The culture here is much more relaxed than the U.S. And, people who come here often come here because they’re attracted to the extremely laid-back culture. And for those of you who know me well, you probably know that I am not always the best at being incredibly, well, laid-back. And my friends here have already (in less than a week) noticed the same thing.

At least once a day, I am advised by someone, “Necesitas relejarte!” (“You need to relax!”) or, “Pura viiidaaa!” (“Pure life!,” aka Costa Rican for “You need to relax!”). It’s definitely been an experience so far. In a new culture, with a new language, in a new place – I’m learning every single day that I am not in control. And the advice that I’m most often given about this is to just slow down, take a deep breath, and … relax.

This is not easy for me. But I’m trying. And in a week and I have, I think I’m learning. Some. Slowly. So slowly.

And when I take a deep breath, when I finally stop and relax about whatever it is that’s making me feel so stressed I’m about to explode (i.e. the class you signed up for does not exist, rent is more than you thought, there is no bus route to that location), I’m reminded almost immediately of this little thing I say that I believe…

God is in control.

And when I stress, when I freak out, when I can’t relax – it doesn’t change a thing. It doesn’t make me any more in control. It doesn’t help me learn the language faster or resolve a situation more easily. And in the end, whether I’m here or I’m in the U.S., I’m not the one who’s in control anyway, no matter how I feel.

And I don’t want to just flippantly say, “God’s in control.” I want to really know it. I want to believe that, all the time, even when it’s super hard. And even after just a little over a week in this country, it’s starting to look like I’m going to have lots of opportunities to learn.

PSA – Thanks to every person in my life, here in Costa Rica and in the U.S., who has prayed for me, provided something for me, helped me calm down, and/or done anything for me. There are so many of you! I couldn’t be doing this without you guys. God is using so many people right now to teach and to help me, and I am overwhelmed and thankful. So, so thankful.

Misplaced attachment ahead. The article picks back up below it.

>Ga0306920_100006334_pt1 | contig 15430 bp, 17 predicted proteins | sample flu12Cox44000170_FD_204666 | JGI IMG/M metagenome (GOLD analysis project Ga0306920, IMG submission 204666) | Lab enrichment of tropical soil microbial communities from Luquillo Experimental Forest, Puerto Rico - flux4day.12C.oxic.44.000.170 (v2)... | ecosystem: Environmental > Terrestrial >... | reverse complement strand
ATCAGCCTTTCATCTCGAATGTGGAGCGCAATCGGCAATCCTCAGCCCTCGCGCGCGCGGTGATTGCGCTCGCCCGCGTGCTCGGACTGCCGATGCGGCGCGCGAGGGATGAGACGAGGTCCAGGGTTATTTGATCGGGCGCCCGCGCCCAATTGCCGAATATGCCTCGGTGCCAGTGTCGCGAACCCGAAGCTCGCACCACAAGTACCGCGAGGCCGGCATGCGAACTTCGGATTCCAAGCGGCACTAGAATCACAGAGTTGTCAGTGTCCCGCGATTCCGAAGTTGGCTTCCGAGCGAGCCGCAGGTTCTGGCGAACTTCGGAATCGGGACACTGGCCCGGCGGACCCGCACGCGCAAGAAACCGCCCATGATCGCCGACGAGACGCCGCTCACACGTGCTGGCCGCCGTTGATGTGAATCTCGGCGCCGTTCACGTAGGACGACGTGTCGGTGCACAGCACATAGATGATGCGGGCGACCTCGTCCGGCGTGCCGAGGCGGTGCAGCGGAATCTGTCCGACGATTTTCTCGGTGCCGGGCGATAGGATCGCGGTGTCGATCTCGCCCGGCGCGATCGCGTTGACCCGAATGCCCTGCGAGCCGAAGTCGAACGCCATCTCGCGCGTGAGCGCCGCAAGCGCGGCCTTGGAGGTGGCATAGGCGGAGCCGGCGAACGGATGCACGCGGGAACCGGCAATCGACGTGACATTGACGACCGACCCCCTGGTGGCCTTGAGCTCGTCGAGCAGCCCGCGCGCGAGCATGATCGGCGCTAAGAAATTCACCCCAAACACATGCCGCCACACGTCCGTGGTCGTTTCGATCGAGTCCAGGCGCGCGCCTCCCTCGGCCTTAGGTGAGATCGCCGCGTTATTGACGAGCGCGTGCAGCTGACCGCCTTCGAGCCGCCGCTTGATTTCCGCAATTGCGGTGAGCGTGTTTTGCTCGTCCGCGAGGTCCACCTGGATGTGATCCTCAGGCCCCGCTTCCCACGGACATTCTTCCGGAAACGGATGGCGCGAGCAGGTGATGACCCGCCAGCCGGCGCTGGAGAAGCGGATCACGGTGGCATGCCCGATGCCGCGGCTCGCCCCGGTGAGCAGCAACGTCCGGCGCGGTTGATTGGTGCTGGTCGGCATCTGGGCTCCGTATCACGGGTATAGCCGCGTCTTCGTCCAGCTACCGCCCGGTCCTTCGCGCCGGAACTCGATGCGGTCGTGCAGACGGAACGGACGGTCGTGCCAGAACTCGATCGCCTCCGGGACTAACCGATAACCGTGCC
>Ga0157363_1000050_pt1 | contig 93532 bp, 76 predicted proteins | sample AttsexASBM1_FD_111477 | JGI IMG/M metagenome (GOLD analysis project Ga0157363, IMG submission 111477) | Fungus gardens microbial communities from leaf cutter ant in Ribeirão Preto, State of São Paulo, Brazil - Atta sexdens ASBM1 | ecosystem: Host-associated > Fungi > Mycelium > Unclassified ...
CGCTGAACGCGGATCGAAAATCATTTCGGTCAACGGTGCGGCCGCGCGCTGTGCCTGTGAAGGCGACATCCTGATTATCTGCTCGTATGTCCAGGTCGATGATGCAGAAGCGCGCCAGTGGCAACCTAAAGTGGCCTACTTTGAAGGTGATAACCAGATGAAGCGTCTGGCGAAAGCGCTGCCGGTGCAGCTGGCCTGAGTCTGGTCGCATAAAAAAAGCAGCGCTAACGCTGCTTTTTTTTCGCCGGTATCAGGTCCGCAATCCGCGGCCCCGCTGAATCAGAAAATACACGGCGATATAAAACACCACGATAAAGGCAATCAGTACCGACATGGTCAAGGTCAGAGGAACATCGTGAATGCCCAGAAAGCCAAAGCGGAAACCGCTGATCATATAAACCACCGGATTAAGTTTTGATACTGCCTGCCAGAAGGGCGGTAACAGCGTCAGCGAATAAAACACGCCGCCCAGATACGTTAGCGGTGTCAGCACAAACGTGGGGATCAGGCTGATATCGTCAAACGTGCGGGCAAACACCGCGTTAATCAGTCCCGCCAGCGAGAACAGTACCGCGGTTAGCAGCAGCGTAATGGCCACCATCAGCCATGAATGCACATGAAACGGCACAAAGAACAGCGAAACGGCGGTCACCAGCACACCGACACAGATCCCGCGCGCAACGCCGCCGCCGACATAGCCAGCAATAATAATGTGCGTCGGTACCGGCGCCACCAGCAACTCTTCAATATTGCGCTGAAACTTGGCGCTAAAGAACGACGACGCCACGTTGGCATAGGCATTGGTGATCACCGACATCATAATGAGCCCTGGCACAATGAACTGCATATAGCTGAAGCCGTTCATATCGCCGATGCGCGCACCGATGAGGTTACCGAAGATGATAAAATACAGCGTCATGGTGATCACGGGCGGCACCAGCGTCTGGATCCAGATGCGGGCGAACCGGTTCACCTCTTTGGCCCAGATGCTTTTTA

Small Victories

A giant tile flower lives on the front of the General Studies building at UCR

I’m in Costa Rica!!!

It’s still crazy to think about it. It’s also crazy to think that I will be here for the next five months. Before I left, my sister Rachel and I were talking about how that’s too long to even really be able to comprehend as a trip. That’s a whole semester. It’s a journey, it’s my life. This is where I live now – just for a little while.

My past three days have been a whirlwind. There have been bad things – challenges with the university, challenges with my VISA, and challenges with communication (many, many of these). However, there have also been good things – I love my host family, I have wonderful friends back home who want to keep in touch with me (and I with them!), and I actually do know how to speak Spanish. Not only am I able to get around, but I’m able to have meaningful conversations. I have been able to see, through the challenges that I’ve been facing, that I am able to rise to the occasion. I can figure out orientation issues! I can figure out how to find a store! I can figure out how to take the bus! I can do it! And realizing that I am capable has probably been my biggest victory so far.

And, more and more since I’ve gotten here, I am stopping to celebrate those little victories. This morning, I had a conversation about the weather and the price of bus fare with a woman at the bus stop. She understood me, and I understood her. Go me! Also this morning, I figured out how to take the bus to Starbucks. Hooray! I am a woman of valor! (that’s for you guys, Bible study.) In Columbia, none of these things would be causes for celebration. In my everyday life I would be bummed if a five minute conversation or finding my university was the crowning achievement of my day. But here, dang it, I am gonna get excited when I do something right. Because even in three days I’ve felt like a bumbling idiot more times than I care to admit.

So today, that’s the moral of my story and my lesson for myself. I’m gonna celebrate those small victories like crazy. And hopefully, if you want to, you can take a minute to do the same.





Goodbye y Hola

In just a few short days that seem to be flying by, I’ll be leaving the United States to study at the University of Costa Rica in San Jose, Costa Rica for almost five months.

I’ve been preparing for this for quite some time, but it still seems crazy that I’m about to begin an adventure that, so far, has only existed in the abstract.

Last summer I kept a blog while I was in Boston working for NAMB. It was a fun and easy way for me to share the highlights of my experience with anyone who cared to read. I want this blog to be a similar resource for anyone interested in what I’m doing in Costa Rica.

I have a few goals for my time there:

  1. Get better at Spanish. I can speak it now, but not quickly. Hopefully that can change.
  2. Pass my classes – which will all be in Spanish, so that’ll be somewhat of a challenge.
  3. Learn about Central American, specifically Costa Rican, missions.  I’m hoping to volunteer with some missionaries while I am there, and I’d like to sit down with a number of ministry workers and find out more about their lives and their work.
  4. Spend lots of quality time with Jesus. Being abroad will give me a great opportunity to slow down from my normal schedule, evaluate my life, and get to know my Lord a little better.

I have two main goals for this blog, too:

  1. Honestly share my experiences – the good and the bad.
  2. Hopefully, point people to Christ with the experiences I have and the way I relay them here.

That’s pretty much it for now. As always, thanks for reading, and prayers are always much appreciated.